For this writer, the artist came along at a time when influences from the 1960’s, artists like Arshile Gorky and Willem de Kooning, were taking the art world by storm, supported by New York critics, Clement Greenburg and Harold Rosenberg. But the language of painting the human figure as been with us since the art work done in the prehistoric caves of Dordogne, France and will be with us for some time to come. Christine A. Richie holds a MFA in Painting from Pratt Institute in Brooklyn, NY where she lived and worked for 23 years before returning to a studio in Detroit.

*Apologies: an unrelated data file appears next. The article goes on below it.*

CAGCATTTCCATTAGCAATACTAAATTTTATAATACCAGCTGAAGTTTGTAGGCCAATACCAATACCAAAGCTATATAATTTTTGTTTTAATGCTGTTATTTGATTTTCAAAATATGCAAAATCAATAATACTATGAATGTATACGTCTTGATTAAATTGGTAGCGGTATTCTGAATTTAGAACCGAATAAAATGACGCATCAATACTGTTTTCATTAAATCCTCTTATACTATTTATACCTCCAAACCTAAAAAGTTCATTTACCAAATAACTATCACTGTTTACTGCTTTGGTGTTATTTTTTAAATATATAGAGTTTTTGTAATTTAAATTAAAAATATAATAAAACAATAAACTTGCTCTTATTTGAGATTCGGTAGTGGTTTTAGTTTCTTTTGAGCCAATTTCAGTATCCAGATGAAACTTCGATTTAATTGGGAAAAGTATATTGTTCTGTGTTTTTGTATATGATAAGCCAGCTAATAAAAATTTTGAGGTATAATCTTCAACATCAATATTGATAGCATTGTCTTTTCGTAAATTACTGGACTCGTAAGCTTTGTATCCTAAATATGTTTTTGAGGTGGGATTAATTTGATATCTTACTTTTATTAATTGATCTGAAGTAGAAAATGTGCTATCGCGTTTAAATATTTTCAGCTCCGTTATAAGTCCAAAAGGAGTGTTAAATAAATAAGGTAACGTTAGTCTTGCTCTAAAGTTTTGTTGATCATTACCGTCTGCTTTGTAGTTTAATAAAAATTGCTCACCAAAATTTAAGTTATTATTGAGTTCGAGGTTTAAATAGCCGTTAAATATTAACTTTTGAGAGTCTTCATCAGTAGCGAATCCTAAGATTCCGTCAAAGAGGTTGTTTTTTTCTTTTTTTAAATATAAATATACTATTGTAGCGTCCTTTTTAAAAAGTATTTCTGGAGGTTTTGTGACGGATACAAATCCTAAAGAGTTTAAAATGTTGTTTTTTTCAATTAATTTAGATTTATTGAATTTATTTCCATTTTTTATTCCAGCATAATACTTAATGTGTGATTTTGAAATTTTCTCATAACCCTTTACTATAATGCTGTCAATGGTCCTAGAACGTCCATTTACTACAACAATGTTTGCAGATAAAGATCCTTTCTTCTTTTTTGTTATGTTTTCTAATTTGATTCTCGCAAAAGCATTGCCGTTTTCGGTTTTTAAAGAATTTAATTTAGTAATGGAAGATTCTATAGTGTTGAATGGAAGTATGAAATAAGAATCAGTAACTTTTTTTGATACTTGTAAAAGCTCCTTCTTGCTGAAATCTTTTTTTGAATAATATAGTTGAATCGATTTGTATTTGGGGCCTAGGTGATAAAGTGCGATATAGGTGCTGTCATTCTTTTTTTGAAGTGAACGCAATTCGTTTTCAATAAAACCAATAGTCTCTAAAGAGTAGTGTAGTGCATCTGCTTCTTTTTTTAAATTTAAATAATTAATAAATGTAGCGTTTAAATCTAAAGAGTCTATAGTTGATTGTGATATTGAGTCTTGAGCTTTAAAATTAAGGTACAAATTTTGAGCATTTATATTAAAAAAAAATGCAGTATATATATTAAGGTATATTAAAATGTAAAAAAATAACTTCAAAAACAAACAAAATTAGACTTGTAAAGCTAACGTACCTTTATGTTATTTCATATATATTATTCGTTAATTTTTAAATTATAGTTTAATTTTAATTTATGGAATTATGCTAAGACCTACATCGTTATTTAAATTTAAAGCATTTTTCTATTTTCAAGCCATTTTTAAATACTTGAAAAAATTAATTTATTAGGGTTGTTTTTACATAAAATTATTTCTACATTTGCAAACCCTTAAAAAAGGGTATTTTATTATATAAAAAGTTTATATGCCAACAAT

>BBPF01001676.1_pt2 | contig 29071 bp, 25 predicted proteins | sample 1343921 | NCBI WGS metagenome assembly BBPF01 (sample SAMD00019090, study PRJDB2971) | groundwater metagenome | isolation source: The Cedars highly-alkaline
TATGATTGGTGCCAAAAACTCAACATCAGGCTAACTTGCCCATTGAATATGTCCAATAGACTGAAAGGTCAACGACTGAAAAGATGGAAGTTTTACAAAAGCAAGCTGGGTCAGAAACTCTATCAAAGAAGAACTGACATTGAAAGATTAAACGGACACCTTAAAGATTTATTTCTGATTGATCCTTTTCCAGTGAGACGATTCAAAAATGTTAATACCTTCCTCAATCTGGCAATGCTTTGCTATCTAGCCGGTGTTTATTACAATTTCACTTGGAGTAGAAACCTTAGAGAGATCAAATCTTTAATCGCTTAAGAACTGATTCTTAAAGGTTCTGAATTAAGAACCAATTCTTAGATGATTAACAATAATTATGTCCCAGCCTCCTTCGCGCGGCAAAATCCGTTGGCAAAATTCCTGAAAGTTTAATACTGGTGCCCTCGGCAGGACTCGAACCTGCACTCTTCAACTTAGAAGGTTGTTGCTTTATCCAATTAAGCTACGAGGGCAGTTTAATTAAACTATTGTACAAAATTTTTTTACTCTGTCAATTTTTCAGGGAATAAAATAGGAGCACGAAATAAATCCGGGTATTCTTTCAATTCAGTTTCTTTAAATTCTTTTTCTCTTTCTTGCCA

The contrast to Richie’s work is the Picassoesque figurative paintings by Kip Kowalski is dramatic, hence the title of the show, Simultaneous Contrast. These satirical figure paintings incorporate a kind of surrealistic still life component. In the oil on canvas, IGGNOIRANTS, Kowalski dishes up a surreal one-eared female figure, a pear and a dead bird on a string with abstract elements in the wand and background. He says in his statement, “My work is an audacious and blasphemous satire of human ignorance and apathy that confronts the absurdities I find in contemporary religious beliefs. I tackle the biblical lore that is celebrated as fact over the findings of empirical science, such as the denial that evolution is real. My work is also a reaction to the pervasive attitude in many secular and non-secular societies, including our own, that women are the lesser gender.”